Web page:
Gastroenterology & Hepatology

April 2021 - Volume 17, Issue 4

Endoscopic Ultrasound–Guided Portosystemic Pressure Gradient and Endo-Hepatology

Kenneth J. Chang, MD

Professor and Chief, Division of Gastroenterology
Executive Director, Digestive Health Institute
University of California, Irvine
Irvine, California

G&H  What defines portal hypertension, and why can it develop in patients with cirrhosis?

KC  Portal hypertension reflects the gradient of blood pressure between vessels coming in and out of the liver. The portal vein enters the liver, and the hepatic vein leaves it. Each of these veins has a pressure, and the gradient is the difference between the two. Normal blood pressure gradient is anything less than 5 mm Hg. A gradient above 5 mm Hg defines portal hypertension.

Many factors can cause portal hypertension. The most common is cirrhosis, and most of the time, portal hypertension is a complication of liver cirrhosis. Other causes include posthepatic obstruction to blood flow (right-sided heart failure, hepatic vein thrombosis) and prehepatic obstruction to blood flow (schistosomiasis, idiopathic noncirrhotic portal hypertension, portal vein thrombosis).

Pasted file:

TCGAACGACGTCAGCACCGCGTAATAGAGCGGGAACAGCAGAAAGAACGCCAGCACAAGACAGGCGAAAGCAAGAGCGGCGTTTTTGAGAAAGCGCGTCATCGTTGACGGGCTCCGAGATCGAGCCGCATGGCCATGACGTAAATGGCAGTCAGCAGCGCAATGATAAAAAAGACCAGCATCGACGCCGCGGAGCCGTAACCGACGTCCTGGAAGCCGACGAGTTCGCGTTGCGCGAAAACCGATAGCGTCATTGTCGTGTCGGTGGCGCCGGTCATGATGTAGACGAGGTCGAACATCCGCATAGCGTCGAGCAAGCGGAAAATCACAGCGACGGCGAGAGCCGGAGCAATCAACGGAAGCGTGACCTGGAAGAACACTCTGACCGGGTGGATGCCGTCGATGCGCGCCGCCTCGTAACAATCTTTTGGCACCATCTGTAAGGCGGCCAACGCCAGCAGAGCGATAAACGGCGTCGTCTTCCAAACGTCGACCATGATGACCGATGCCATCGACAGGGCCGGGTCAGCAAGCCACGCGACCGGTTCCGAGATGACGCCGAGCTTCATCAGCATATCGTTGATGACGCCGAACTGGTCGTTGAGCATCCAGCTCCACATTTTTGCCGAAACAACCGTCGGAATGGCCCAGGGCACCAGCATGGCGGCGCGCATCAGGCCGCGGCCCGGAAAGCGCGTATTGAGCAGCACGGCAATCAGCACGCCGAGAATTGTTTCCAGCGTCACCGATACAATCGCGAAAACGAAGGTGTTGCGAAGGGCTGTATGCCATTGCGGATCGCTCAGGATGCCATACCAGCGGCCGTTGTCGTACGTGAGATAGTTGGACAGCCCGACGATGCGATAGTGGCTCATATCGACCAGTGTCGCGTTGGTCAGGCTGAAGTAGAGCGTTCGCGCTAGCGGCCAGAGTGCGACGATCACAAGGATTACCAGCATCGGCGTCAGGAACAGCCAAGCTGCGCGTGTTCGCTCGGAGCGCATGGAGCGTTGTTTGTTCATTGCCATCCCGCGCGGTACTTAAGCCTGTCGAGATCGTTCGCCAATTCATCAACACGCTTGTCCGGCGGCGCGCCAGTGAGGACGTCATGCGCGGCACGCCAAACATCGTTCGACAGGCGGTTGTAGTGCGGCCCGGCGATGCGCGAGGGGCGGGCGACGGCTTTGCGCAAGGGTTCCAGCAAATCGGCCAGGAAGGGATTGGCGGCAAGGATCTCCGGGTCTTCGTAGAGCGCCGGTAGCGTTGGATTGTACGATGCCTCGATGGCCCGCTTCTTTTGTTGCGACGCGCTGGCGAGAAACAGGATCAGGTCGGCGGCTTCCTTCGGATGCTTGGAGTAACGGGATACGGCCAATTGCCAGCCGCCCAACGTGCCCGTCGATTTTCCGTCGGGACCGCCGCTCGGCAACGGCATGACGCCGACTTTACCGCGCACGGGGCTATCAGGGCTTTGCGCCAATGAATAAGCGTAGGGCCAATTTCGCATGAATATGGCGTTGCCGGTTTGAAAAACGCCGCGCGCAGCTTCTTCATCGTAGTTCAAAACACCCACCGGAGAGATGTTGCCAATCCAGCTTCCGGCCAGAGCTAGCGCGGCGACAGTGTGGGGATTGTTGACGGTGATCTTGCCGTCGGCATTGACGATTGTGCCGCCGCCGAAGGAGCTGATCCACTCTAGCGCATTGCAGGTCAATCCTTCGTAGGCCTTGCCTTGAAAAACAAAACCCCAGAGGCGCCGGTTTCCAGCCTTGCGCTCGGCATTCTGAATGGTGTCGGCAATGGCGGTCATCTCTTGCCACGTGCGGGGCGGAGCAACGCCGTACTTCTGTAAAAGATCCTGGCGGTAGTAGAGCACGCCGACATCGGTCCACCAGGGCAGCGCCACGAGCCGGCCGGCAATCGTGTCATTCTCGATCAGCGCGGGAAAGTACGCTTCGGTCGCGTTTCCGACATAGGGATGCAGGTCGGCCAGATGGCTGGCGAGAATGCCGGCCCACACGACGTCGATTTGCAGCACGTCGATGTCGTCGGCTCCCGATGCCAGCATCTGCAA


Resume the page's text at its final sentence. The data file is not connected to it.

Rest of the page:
G&H  What are the consequences of untreated portal hypertension?

KC The dilation of vessels in the portal vein system results in esophageal and gastric varices. Engorged vessels can rupture and bleed, with the potential to cause severe bleeding that can result in shock and death. As mentioned, the typical scenario is that of a person with liver cirrhosis. Portal hypertension develops, followed by varices. Varices rupture, and the afflicted person starts vomiting blood and ends up in the emergency room.

The other complication of portal hypertension is ascites because the liver is under such pressure that it cannot absorb the fluid in the abdomen. Encephalopathy and change in mental status also can develop because of toxin accumulation.

G&H  How was portal venous pressure assessed before the introduction of endoscopic ultrasound–guided technology?

KC Portal venous pressure was determined indirectly via measurement of the hepatic vein pressure. The most common method of calculating this pressure is by measuring the transjugular hepatic venous pressure gradient (HVPG). To perform this procedure, an interventional radiologist makes an incision and places a catheter into the internal jugular vein and passes it down to the superior vena cava and the inferior vena cava, and then continues into 1 of the 3 branches of the hepatic vein—usually the right hepatic vein—to measure its pressure (ie, free hepatic vein pressure). A further step is added to indirectly measure the portal vein pressure, which cannot be measured directly because it is not accessible through the skin but, rather, only via the intestinal tract. With the catheter in place in the hepatic vein, the interventional radiologist inflates a balloon on the catheter tip and performs a wedged hepatic vein pressure measurement, which assesses the pressure inside the sinusoids. The sinusoids eventually connect to the portal vein; therefore, the wedged hepatic vein pressure indirectly reflects the portal vein pressure.